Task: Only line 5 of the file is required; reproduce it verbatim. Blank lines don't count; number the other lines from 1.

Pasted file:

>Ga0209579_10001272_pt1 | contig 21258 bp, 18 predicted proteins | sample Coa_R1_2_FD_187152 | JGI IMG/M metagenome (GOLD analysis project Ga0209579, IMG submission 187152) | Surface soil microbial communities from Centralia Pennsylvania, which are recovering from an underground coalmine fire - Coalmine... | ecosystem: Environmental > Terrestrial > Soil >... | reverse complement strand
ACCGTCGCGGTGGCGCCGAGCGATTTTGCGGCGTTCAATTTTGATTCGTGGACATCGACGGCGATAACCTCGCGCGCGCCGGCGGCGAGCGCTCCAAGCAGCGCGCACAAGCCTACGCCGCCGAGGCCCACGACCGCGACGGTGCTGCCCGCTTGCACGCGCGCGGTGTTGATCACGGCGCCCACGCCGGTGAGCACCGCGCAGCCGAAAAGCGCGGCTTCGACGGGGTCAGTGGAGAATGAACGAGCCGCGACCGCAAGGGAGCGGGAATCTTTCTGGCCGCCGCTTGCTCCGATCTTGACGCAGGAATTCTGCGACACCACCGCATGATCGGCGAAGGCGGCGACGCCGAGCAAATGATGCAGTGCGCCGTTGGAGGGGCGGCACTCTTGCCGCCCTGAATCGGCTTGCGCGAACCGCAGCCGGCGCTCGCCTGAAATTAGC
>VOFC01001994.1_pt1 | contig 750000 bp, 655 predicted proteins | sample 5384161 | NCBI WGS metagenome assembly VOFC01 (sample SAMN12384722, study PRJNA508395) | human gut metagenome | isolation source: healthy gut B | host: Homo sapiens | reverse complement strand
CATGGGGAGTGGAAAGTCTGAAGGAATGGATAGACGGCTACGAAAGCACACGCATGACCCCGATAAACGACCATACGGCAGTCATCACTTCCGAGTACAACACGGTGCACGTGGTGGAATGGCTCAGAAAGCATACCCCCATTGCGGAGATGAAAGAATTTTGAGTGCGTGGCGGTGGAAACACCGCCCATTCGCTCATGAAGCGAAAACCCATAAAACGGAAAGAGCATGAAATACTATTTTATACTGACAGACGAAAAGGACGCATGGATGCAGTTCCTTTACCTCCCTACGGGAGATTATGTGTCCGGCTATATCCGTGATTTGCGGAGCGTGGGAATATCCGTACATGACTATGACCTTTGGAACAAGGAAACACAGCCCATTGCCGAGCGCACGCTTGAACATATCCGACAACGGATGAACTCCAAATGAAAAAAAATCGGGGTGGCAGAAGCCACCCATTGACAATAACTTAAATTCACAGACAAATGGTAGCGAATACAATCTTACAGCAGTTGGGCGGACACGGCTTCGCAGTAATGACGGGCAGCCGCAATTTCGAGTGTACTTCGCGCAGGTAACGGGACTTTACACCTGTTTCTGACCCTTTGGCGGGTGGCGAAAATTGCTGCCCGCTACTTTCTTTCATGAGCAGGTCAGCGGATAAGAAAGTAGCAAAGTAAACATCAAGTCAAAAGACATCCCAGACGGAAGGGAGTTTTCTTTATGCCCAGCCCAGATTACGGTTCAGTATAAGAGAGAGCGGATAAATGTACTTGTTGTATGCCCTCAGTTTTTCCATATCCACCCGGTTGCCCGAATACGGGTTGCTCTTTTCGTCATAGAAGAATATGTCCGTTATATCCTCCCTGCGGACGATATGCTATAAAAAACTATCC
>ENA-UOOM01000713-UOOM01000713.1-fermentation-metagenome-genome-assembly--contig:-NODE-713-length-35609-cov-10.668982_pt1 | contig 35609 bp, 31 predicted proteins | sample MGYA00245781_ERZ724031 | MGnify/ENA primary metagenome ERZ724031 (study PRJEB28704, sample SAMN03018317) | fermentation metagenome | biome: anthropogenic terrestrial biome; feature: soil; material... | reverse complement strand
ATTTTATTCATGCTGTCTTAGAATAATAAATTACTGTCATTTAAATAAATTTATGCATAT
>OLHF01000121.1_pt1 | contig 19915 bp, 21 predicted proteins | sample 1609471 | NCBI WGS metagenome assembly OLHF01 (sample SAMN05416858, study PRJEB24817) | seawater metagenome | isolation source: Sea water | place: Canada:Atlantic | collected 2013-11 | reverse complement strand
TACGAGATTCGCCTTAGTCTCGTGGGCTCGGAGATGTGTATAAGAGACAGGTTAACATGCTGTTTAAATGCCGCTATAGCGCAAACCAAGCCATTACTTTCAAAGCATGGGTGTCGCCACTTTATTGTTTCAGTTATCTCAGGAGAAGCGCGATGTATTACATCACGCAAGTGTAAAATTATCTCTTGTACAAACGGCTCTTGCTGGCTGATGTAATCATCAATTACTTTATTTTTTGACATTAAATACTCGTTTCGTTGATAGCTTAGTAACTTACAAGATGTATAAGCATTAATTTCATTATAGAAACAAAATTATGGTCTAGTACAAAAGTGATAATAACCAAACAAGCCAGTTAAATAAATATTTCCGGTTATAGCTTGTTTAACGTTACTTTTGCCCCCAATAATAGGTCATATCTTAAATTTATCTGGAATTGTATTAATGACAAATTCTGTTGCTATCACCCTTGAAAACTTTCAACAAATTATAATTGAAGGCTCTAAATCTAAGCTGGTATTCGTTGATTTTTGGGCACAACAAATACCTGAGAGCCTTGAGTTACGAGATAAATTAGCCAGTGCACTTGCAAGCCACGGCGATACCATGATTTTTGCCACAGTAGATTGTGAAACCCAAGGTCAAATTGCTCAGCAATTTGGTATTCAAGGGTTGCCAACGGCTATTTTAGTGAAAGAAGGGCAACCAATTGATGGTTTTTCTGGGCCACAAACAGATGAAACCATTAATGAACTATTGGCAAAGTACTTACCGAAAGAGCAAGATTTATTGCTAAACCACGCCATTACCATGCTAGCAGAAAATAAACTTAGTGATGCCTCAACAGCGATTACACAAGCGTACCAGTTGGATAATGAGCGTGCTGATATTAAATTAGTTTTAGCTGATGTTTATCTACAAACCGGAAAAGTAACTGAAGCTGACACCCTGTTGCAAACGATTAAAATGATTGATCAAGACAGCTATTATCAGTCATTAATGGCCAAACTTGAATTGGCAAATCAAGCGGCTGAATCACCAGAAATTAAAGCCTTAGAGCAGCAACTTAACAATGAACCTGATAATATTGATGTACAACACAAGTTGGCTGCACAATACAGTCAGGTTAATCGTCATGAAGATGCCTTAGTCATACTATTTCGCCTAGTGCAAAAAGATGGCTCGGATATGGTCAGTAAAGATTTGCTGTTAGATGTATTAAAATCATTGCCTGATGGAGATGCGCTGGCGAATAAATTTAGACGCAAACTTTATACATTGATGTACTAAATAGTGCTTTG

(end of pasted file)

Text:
>ENA-UOOM01000713-UOOM01000713.1-fermentation-metagenome-genome-assembly--contig:-NODE-713-length-35609-cov-10.668982_pt1 | contig 35609 bp, 31 predicted proteins | sample MGYA00245781_ERZ724031 | MGnify/ENA primary metagenome ERZ724031 (study PRJEB28704, sample SAMN03018317) | fermentation metagenome | biome: anthropogenic terrestrial biome; feature: soil; material... | reverse complement strand